Authors' results and conclusions: RESULTS: The literature analysis puts into perspective the changes in knowledge and in the position of a number of organizations regarding several aspects of mTBI/concussion since the publication of the ministerial orientations in 2005. In the past decade, there have been a large number of publications and position statements in the specific area of sports-related concussion. This very influential trend is prompting questions and challenging the definition and characterization of mTBI, the screening criteria and the ensuing diagnostic criteria. Specifically, this perspective promotes the recognition of various and often more subtle physiological and functional disturbances, thus leading to a less narrow and generally more interventional screening, diagnostic and intervention framework. This new paradigm has the advantage, according to many, of recognizing and legitimizing the presence of mTBI in a certain proportion of individuals who are excluded from the diagnostic framework recommended in the current Québec model. If it was to influence Québec’s orientations, this model could have a considerable impact on the number of cases of mTBI detected or suspected and the use of the health and social services system’s resources. Two important elements dictate clinical management following mTBI: the risk, during the acute phase, of developing serious medical complications due to active brain lesions, and the risk of developing functional complications during the post-acute phase. Having undergone two official revisions since the 2005 publication, the decision algorithm for assessing the risk of serious medical complications in adults (2011 version), which is based on the Canadian CT Head Rule criteria, is well supported by the literature and therefore still seems quite appropriate in the Québec context. However, it may prove necessary to reevaluate certain criteria for transferring patients within the trauma care network and to revise the pediatric algorithm, given data showing the Pediatric Emergency Care Applied Research Network (PECARN) tool’s superior metric qualities compared to those of the Canadian Assessment of Tomography for Childhood Head Injury (CATCH) tool, on which the 2011 Québec algorithm is based. As for assessing the risk of developing persistent symptoms during the post-acute phase, the recent literature places more emphasis than do the ministerial orientations on the fact that mTBI/concussion can, in fact, cause an entire array of signs and symptoms in a significant number of individuals. The approach aimed at quickly providing preventive information and reassurance is still strongly emphasized, but the latest guidelines and position statements tend to recommend certain symptom mitigation measures closer in time to the traumatic event. In this regard, the literature offers different intervention tools and frameworks to support clinicians in the evaluation and clinical intervention process. Very specific guidelines regarding instructions for resuming intellectual and sports activities are presently the subject of strong awareness and dissemination initiatives by numerous organizations, especially in the areas of education and sports. These initiatives are currently guiding the processs of revising information pamphlets that might be incorporated into the new ministerial orientations. The knowledge update and the analysis of the schools of thought currently prevailing in the sectors concerned about mTBI/concussion will help elucidate and guide the process of revising the ministerial orientations. Several avenues of discussion and areas requiring updates are proposed. They will need to be contextualized and enriched with the experience of the Québec network that has been serving this population for many years. Special attention will have to be given to harmonization, consistency and continuity in relation to the other frames of reference currently in effect as well as other existing tools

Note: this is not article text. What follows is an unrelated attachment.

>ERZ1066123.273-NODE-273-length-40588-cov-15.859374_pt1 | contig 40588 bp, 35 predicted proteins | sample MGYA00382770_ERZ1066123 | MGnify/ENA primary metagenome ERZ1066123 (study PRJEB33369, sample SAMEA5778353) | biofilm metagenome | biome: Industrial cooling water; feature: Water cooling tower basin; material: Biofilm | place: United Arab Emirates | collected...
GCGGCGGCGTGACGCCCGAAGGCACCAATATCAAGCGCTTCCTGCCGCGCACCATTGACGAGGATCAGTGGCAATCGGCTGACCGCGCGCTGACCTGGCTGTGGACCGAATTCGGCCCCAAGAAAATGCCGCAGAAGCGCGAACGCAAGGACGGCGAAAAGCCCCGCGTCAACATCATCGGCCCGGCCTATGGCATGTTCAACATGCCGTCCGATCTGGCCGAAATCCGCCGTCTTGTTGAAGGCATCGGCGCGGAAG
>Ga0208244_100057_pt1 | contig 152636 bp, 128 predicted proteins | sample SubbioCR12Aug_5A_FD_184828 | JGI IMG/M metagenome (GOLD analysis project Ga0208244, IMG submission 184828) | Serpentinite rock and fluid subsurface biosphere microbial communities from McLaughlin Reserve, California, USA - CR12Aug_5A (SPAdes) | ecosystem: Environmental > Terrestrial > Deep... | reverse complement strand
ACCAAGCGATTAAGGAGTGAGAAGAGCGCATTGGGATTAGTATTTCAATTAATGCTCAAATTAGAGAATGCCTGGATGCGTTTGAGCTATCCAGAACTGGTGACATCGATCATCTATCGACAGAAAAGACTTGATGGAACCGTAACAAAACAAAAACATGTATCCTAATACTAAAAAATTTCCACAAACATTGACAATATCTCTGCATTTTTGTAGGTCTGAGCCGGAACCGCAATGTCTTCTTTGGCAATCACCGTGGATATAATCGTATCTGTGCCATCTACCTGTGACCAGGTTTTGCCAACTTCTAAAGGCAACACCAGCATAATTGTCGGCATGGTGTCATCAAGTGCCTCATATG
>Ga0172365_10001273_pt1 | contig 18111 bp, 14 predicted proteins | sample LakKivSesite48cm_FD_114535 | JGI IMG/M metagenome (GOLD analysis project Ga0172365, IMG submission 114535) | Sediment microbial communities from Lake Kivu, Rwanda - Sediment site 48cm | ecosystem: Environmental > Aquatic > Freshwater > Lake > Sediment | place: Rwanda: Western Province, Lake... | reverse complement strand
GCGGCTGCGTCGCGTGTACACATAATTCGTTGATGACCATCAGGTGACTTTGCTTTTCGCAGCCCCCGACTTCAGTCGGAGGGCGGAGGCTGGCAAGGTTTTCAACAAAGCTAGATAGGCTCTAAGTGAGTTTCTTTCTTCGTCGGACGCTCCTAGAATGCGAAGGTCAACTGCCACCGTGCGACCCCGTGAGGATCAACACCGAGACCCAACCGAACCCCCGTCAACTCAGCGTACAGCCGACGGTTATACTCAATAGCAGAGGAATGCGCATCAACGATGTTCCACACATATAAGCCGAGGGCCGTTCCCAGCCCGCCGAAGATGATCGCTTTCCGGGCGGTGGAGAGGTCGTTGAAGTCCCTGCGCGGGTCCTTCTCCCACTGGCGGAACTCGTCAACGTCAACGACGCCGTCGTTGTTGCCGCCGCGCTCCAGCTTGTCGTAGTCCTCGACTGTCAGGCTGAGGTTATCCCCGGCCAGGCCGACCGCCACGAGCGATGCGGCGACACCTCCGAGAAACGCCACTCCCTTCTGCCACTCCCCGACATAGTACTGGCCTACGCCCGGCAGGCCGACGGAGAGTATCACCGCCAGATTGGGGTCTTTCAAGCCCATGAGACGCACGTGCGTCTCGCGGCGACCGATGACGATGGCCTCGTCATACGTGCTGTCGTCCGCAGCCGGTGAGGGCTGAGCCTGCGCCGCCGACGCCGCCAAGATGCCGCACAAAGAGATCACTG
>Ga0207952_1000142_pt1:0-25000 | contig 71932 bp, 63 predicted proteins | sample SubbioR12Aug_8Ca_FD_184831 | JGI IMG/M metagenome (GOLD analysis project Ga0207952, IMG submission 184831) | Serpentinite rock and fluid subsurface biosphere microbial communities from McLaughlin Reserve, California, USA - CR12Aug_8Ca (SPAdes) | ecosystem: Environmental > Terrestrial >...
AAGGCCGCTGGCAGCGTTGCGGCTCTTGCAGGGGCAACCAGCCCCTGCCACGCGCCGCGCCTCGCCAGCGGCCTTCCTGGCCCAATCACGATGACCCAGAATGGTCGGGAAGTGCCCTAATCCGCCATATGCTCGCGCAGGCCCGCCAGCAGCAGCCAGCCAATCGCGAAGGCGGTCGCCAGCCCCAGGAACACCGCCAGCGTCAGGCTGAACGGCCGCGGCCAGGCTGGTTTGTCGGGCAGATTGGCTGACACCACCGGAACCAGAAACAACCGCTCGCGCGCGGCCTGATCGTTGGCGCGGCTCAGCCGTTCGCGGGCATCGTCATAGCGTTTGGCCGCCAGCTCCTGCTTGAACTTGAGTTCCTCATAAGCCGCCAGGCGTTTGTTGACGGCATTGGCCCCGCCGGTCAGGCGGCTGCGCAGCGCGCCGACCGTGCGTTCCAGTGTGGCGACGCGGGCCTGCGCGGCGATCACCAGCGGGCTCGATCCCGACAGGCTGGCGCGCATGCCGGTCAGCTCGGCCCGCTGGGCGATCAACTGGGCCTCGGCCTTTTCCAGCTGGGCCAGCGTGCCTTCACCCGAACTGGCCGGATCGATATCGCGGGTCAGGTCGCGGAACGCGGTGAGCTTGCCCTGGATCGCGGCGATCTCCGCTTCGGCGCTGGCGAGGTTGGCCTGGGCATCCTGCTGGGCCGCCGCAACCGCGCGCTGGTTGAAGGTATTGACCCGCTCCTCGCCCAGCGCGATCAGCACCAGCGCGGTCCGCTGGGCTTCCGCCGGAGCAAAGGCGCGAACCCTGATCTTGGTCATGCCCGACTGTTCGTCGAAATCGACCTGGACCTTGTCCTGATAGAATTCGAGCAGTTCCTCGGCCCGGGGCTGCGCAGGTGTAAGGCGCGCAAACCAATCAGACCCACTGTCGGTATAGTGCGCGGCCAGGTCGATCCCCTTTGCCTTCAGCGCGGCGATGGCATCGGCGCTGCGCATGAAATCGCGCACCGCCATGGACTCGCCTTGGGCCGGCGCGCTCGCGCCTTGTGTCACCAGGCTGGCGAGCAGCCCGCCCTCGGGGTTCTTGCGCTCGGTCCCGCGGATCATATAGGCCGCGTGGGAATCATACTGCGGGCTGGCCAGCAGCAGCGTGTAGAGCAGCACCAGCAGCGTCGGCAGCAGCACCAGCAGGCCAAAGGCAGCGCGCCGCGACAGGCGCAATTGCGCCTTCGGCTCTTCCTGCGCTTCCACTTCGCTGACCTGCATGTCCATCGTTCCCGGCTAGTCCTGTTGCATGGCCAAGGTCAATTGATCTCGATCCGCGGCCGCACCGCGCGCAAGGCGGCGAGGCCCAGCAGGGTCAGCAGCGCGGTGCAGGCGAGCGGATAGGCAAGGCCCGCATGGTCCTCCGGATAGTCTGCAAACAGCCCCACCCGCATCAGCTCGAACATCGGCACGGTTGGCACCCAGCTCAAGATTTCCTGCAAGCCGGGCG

Authors' methods: Given our objective, the literature review was conducted using a rapid review method and specifically focused on clinical practice and other guidelines, consensus statements, and position statements of professional associations and other learned societies in Canada and elsewhere. These are based on syntheses of primary studies and, in several cases, on a consensus process involving clinical and scientific experts.
Project Status: Completed
Year Published: 2018
Requestor: Minister of Health
English language abstract: An English language summary is available
Publication Type: Other
Country: Canada
Province: Quebec
MeSH Terms
  • Brain Injuries, Traumatic
  • Brain Concussion
  • Head Injuries, Closed
  • Practice Guidelines as Topic
  • Diagnosis
  • Mild traumatic brain injury
Organisation Name: Institut national d'excellence en sante et en services sociaux
Contact Address: L'Institut national d'excellence en sante et en services sociaux (INESSS) , 2021, avenue Union, bureau 10.083, Montreal, Quebec, Canada, H3A 2S9;Tel: 1+514-873-2563, Fax: 1+514-873-1369
Contact Name: demande@inesss.qc.ca
Contact Email: demande@inesss.qc.ca
Copyright: Gouvernement du Québec